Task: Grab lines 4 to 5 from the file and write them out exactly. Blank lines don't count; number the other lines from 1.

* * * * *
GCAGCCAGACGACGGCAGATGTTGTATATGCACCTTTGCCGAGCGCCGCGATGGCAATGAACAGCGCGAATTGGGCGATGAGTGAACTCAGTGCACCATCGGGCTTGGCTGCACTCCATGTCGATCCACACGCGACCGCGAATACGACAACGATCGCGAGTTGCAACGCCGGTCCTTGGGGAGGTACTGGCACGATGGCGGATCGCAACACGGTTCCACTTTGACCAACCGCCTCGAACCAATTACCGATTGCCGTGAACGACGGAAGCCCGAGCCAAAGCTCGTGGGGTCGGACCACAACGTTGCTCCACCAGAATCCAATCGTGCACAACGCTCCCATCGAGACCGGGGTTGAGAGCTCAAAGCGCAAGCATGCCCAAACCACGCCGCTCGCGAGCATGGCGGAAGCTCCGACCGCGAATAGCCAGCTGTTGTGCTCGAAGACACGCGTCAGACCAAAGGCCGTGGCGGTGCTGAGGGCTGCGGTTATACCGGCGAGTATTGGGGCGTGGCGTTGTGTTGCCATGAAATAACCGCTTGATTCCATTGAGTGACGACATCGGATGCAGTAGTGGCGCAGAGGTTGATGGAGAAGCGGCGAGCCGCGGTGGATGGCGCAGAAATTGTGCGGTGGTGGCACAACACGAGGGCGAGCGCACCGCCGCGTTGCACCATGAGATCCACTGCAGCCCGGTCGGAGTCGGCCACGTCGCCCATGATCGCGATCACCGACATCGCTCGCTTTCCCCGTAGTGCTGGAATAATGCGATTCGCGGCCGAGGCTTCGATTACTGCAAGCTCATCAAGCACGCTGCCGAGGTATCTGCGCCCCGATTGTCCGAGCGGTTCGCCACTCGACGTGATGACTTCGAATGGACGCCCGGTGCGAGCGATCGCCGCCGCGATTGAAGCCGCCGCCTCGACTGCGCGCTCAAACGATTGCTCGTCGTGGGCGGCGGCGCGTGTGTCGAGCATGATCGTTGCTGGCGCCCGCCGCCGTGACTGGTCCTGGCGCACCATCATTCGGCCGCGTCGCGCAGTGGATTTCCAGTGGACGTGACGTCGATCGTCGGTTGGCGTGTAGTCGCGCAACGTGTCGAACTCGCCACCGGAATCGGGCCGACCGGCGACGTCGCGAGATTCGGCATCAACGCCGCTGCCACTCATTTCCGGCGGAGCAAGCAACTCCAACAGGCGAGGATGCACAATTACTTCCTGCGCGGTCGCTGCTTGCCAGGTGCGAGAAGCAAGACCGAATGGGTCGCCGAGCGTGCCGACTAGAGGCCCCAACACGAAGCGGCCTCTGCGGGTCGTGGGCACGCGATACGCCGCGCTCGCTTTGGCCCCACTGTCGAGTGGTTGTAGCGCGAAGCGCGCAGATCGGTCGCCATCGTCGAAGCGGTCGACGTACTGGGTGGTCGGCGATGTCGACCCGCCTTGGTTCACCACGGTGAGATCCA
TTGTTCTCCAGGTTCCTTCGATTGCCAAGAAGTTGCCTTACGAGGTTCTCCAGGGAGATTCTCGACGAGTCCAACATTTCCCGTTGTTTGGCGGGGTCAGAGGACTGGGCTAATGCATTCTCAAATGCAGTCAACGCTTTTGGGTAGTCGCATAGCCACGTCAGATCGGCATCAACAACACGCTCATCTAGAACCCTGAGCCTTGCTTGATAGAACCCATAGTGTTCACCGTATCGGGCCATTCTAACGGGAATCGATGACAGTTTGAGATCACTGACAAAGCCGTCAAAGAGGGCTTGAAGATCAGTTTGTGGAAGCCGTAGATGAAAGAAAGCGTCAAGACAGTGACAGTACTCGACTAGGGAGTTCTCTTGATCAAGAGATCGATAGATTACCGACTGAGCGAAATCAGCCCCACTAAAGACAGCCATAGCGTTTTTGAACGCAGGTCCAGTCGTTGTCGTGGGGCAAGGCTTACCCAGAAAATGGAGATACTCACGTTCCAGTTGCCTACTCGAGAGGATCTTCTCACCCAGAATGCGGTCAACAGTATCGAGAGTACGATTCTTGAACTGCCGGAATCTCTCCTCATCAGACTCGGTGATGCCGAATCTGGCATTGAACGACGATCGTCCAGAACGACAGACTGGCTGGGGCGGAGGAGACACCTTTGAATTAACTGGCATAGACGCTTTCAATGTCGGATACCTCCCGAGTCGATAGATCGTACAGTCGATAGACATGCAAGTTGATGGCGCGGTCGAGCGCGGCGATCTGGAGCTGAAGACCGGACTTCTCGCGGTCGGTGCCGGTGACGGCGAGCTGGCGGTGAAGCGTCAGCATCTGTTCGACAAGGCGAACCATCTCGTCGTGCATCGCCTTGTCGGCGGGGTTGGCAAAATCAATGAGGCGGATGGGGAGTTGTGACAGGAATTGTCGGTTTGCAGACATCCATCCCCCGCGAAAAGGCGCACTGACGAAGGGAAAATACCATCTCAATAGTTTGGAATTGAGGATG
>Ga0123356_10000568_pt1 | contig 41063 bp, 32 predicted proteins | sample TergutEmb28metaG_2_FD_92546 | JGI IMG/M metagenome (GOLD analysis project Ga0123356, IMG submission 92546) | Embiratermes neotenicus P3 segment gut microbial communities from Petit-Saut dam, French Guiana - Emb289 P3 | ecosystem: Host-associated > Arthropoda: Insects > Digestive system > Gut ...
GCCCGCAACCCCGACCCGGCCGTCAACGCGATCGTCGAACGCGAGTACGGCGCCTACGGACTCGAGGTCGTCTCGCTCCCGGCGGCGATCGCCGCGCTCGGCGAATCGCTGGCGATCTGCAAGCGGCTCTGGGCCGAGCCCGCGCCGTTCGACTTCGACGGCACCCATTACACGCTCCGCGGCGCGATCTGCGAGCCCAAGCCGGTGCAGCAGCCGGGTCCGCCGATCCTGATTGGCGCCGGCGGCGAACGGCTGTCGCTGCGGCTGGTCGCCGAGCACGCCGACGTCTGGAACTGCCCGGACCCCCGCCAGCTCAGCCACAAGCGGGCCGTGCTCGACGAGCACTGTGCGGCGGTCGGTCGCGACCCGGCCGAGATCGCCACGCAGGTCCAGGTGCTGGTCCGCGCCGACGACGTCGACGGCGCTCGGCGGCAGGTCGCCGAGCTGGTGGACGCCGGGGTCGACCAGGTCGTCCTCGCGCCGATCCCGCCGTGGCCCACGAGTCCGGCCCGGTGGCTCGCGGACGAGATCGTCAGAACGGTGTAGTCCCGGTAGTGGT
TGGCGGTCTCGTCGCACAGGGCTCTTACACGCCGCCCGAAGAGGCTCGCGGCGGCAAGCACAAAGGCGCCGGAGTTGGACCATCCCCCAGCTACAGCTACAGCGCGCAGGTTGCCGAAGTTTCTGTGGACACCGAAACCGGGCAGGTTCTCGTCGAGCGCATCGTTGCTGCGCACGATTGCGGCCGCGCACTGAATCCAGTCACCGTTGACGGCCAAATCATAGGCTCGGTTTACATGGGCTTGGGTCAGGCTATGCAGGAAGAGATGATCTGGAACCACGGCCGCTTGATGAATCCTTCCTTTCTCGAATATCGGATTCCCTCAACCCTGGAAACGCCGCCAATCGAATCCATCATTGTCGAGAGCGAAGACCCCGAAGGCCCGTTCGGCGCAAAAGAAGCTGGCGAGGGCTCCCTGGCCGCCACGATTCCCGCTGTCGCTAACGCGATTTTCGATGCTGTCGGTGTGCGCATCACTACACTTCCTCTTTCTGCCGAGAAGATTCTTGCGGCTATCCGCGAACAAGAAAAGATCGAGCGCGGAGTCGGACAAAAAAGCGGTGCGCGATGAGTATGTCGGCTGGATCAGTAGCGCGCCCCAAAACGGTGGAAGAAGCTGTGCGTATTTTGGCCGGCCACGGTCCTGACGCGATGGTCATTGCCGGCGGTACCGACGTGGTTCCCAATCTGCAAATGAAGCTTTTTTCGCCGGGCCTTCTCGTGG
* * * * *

GCCCGCAACCCCGACCCGGCCGTCAACGCGATCGTCGAACGCGAGTACGGCGCCTACGGACTCGAGGTCGTCTCGCTCCCGGCGGCGATCGCCGCGCTCGGCGAATCGCTGGCGATCTGCAAGCGGCTCTGGGCCGAGCCCGCGCCGTTCGACTTCGACGGCACCCATTACACGCTCCGCGGCGCGATCTGCGAGCCCAAGCCGGTGCAGCAGCCGGGTCCGCCGATCCTGATTGGCGCCGGCGGCGAACGGCTGTCGCTGCGGCTGGTCGCCGAGCACGCCGACGTCTGGAACTGCCCGGACCCCCGCCAGCTCAGCCACAAGCGGGCCGTGCTCGACGAGCACTGTGCGGCGGTCGGTCGCGACCCGGCCGAGATCGCCACGCAGGTCCAGGTGCTGGTCCGCGCCGACGACGTCGACGGCGCTCGGCGGCAGGTCGCCGAGCTGGTGGACGCCGGGGTCGACCAGGTCGTCCTCGCGCCGATCCCGCCGTGGCCCACGAGTCCGGCCCGGTGGCTCGCGGACGAGATCGTCAGAACGGTGTAGTCCCGGTAGTGGT
TGGCGGTCTCGTCGCACAGGGCTCTTACACGCCGCCCGAAGAGGCTCGCGGCGGCAAGCACAAAGGCGCCGGAGTTGGACCATCCCCCAGCTACAGCTACAGCGCGCAGGTTGCCGAAGTTTCTGTGGACACCGAAACCGGGCAGGTTCTCGTCGAGCGCATCGTTGCTGCGCACGATTGCGGCCGCGCACTGAATCCAGTCACCGTTGACGGCCAAATCATAGGCTCGGTTTACATGGGCTTGGGTCAGGCTATGCAGGAAGAGATGATCTGGAACCACGGCCGCTTGATGAATCCTTCCTTTCTCGAATATCGGATTCCCTCAACCCTGGAAACGCCGCCAATCGAATCCATCATTGTCGAGAGCGAAGACCCCGAAGGCCCGTTCGGCGCAAAAGAAGCTGGCGAGGGCTCCCTGGCCGCCACGATTCCCGCTGTCGCTAACGCGATTTTCGATGCTGTCGGTGTGCGCATCACTACACTTCCTCTTTCTGCCGAGAAGATTCTTGCGGCTATCCGCGAACAAGAAAAGATCGAGCGCGGAGTCGGACAAAAAAGCGGTGCGCGATGAGTATGTCGGCTGGATCAGTAGCGCGCCCCAAAACGGTGGAAGAAGCTGTGCGTATTTTGGCCGGCCACGGTCCTGACGCGATGGTCATTGCCGGCGGTACCGACGTGGTTCCCAATCTGCAAATGAAGCTTTTTTCGCCGGGCCTTCTCGTGG